If you're looking to buy a rare custom car, this Vignale 1965 Ferrari 330 GT Shooting Brake may be of interest. It's an intriguing model because it's not an official Ferrari, but a commissioned car, which makes it truly unqiue.
The story of the Ferrari 330 GT Shooting Brake started back when a standard 330 GT 2+2 was shipped out to US Ferrari disributor—and Le Mans winner—Luigi Chinetti Sr. back in 1965. As a production car it came with a four-liter SOHC V-12, 300 bhp at 6,600 rpm, along with 285 lbs./ft. of torque at 5,000 rpm, which meant it could do 60 mph in under seven seconds, hitting a top speed of 155 mph.
But it was when his son, Luigi "Coco" Chinetti Jr. got hold of the Ferrari that it became something truly special. He used it as the starting point to build what's known as a Shooting Brake model ("an extended nose and an elongated station wagon-like roof with a large hinged rear glass hatch"), which was designed with the help of his friend American illustrator—and Hollywood movie poster designer—Bob Peak. Chinetti Jr. wanted to turn the 330 GT into something which could hold four passengers and their luggage comfortably.
Vignale Creates The Ferrari 330 GT Shooting Brake
To realize this (now) retro-futuristic look Chinetti Jr. got Carrozzeria Vignale—who worked on many of Ferrari’s racing and sports cars in the 1950s—to execute the design in metal. The result was pretty much an entirely new body, with only the windshield and some door sections from the original Ferrari 330 GT remaining. It was then painted Metallic brown and was shown off at the 50th Annual Torino Motor Show in 1968 at Vignale's stand. It is known to be the last ever Ferrari that has Vignale coachwork.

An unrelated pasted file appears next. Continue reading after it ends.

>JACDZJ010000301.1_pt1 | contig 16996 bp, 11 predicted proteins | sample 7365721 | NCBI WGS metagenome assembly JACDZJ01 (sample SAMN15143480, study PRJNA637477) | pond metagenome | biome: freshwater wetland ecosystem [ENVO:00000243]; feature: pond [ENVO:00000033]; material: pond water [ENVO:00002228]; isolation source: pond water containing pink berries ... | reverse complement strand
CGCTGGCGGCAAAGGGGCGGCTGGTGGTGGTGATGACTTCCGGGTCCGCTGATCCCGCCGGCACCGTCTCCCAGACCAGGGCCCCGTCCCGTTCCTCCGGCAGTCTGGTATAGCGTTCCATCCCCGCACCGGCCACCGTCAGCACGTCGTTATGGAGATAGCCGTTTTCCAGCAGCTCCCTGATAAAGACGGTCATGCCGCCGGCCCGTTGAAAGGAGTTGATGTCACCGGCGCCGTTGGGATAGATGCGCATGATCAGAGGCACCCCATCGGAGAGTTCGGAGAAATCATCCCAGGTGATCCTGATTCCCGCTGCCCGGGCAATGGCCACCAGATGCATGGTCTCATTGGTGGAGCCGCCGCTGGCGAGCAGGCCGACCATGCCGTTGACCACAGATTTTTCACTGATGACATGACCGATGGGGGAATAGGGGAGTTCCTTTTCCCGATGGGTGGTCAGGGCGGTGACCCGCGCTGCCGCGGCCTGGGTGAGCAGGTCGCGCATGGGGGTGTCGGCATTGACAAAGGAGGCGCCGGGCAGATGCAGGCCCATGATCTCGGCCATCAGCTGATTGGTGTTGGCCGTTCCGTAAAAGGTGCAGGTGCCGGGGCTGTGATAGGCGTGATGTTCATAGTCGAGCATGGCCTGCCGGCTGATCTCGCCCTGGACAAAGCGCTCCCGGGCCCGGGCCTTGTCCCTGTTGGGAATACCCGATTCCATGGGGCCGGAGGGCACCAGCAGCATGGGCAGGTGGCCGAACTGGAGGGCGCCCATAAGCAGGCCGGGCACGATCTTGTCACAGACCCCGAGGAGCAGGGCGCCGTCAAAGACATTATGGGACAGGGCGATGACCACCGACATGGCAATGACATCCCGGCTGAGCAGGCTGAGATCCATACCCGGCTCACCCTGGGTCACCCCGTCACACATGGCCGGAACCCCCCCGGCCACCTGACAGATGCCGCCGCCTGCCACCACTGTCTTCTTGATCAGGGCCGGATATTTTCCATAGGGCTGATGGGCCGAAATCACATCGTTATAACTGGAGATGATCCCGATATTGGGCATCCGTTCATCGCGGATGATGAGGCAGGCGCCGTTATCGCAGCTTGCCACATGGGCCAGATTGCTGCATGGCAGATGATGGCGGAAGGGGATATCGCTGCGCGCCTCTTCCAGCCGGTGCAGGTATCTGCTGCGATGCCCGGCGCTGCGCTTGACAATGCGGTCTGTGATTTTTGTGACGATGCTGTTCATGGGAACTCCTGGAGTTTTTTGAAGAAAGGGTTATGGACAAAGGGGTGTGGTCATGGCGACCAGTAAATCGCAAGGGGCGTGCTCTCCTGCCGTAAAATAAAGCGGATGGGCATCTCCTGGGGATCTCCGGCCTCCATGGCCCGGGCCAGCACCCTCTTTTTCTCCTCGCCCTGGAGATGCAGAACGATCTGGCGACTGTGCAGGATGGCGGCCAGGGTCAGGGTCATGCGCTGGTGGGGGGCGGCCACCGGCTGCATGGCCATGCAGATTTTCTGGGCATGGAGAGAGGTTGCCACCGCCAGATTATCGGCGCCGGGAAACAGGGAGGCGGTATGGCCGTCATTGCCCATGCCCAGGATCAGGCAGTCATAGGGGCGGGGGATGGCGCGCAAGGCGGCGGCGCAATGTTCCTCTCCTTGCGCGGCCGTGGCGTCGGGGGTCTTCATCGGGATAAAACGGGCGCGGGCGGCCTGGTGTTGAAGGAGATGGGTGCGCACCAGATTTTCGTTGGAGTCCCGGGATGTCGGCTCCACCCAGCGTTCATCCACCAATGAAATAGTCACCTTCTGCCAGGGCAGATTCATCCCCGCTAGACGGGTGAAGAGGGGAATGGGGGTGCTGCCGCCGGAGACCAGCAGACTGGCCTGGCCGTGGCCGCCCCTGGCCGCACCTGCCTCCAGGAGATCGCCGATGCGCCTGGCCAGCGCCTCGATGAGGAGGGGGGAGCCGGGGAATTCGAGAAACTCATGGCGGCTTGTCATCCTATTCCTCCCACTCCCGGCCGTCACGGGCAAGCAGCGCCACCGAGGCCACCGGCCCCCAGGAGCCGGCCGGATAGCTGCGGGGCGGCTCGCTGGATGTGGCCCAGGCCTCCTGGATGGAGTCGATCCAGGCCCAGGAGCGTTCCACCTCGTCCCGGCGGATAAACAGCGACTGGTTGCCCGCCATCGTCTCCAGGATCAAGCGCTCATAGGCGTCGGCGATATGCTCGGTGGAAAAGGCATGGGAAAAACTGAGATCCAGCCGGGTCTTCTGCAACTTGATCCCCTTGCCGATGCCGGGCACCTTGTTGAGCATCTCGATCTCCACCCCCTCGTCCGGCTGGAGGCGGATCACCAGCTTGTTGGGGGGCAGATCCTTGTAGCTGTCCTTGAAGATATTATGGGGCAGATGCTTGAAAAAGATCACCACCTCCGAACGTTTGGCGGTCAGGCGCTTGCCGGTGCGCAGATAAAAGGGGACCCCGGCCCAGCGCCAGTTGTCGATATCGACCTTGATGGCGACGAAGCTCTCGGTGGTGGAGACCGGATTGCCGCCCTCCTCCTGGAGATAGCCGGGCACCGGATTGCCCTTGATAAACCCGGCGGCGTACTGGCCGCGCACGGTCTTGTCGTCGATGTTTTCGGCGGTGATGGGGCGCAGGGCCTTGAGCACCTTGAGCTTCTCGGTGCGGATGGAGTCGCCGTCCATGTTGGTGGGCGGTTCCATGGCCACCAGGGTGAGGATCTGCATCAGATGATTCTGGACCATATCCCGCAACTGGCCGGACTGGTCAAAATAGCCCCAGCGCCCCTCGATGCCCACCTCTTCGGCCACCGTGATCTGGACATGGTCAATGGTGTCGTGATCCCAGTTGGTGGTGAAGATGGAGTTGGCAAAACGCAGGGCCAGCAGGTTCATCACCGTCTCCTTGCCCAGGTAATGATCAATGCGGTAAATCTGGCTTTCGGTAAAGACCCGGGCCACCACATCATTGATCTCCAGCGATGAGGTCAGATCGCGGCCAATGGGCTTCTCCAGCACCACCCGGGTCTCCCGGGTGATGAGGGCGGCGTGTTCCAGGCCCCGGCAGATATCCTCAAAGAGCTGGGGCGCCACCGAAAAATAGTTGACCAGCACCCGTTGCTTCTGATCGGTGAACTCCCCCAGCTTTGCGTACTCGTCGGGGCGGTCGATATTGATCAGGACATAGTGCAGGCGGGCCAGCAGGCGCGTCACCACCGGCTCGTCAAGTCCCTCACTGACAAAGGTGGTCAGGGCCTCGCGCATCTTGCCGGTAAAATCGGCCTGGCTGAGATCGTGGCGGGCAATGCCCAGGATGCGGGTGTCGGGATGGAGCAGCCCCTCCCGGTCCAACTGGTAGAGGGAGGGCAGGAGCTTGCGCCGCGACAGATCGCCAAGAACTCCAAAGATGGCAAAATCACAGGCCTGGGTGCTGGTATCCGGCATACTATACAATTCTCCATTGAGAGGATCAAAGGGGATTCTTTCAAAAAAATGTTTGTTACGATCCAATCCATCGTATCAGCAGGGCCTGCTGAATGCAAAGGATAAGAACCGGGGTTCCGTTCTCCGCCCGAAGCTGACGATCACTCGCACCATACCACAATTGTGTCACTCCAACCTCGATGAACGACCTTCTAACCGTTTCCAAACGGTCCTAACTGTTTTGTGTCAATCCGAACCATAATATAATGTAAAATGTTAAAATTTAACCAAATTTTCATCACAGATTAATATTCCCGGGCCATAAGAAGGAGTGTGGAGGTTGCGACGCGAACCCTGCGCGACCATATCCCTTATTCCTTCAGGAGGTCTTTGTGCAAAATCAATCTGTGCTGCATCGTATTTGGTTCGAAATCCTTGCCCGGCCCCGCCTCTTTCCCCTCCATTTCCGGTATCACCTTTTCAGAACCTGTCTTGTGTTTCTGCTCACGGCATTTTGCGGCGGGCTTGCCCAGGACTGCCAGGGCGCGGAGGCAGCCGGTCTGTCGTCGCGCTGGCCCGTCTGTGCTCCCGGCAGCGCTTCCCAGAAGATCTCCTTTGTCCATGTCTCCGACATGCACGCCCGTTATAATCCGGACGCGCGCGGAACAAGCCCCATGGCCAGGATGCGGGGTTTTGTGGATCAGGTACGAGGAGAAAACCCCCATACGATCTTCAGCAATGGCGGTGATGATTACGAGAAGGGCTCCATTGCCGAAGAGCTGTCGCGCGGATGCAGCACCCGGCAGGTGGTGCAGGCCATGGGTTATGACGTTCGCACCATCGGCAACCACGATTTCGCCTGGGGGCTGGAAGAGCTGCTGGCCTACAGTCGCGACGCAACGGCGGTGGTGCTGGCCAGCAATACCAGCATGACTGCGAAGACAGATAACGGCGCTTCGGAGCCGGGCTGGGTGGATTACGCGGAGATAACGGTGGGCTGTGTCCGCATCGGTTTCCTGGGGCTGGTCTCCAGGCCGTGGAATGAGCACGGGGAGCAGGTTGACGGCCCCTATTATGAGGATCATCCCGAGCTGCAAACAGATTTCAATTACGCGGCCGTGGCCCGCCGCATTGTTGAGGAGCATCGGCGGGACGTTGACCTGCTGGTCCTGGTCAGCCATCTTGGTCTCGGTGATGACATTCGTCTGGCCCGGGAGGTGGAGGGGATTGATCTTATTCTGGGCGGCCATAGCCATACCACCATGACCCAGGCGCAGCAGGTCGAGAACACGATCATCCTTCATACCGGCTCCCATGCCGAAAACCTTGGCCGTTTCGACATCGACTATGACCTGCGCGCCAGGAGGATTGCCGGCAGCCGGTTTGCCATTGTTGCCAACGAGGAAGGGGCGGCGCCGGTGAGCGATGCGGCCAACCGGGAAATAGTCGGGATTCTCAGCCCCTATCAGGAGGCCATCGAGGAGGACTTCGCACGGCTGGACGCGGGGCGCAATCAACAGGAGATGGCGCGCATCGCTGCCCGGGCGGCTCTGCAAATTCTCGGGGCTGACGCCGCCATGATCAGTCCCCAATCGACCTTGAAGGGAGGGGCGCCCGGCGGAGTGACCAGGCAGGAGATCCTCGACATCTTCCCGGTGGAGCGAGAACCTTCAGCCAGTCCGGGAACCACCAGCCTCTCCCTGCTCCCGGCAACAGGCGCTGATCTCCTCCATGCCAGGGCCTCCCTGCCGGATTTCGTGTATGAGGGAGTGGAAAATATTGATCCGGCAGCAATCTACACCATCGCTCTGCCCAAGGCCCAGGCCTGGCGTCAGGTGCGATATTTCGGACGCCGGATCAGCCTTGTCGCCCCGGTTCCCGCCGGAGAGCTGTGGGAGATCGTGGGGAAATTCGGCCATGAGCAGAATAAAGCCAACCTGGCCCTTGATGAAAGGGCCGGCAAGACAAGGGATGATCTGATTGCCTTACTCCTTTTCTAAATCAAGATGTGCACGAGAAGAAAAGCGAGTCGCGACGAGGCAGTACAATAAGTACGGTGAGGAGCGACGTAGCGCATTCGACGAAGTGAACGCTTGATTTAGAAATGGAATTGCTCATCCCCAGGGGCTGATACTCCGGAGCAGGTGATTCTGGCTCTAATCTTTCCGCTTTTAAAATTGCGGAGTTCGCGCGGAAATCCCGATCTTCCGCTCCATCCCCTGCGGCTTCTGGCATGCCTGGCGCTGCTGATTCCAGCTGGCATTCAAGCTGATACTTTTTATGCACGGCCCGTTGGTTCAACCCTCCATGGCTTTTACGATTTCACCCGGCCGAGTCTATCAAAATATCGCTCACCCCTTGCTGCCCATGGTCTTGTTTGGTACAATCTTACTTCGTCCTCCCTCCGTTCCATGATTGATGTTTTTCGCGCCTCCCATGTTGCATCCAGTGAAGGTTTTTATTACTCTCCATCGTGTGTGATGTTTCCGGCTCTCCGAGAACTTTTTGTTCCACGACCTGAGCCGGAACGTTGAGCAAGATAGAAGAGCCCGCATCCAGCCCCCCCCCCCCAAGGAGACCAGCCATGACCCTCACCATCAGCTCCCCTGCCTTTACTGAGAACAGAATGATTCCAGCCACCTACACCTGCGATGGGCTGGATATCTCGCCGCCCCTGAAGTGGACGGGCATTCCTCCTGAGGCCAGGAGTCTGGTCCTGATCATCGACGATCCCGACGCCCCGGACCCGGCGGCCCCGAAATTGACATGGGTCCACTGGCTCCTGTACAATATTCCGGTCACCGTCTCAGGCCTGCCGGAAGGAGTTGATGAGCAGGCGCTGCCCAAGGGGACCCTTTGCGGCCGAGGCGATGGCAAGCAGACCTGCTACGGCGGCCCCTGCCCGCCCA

After staying in Chinetti Jr.'s hands for numerous years, the Ferrari 330 GT Shooting Brake passed through a few American owners and eventually was obtained by a French collector in the 1990s, who restored it. It then was bought by British musician Jay Kay (see video below) before arriving at its current owner.
The beautiful 1965 Ferrari is now being auctioned by Gooding & Company where it's expected to fetch between $700,000 - $900,000. Check out some pics of the Ferrari 330 GT Shooting Brake below.
When Jay Kay Owned The 330 GT Shooting Brake
Famous ownership, looks, scarcity, seating for four and huge boot capacity aside, this Ferrari 330 GT Shooting Brake from 1967 is not your typical station wagon. Unless you can name another station wagon animated by a 4-liter V12 with 300 HP driving the rear wheels via a five-speed manual transmission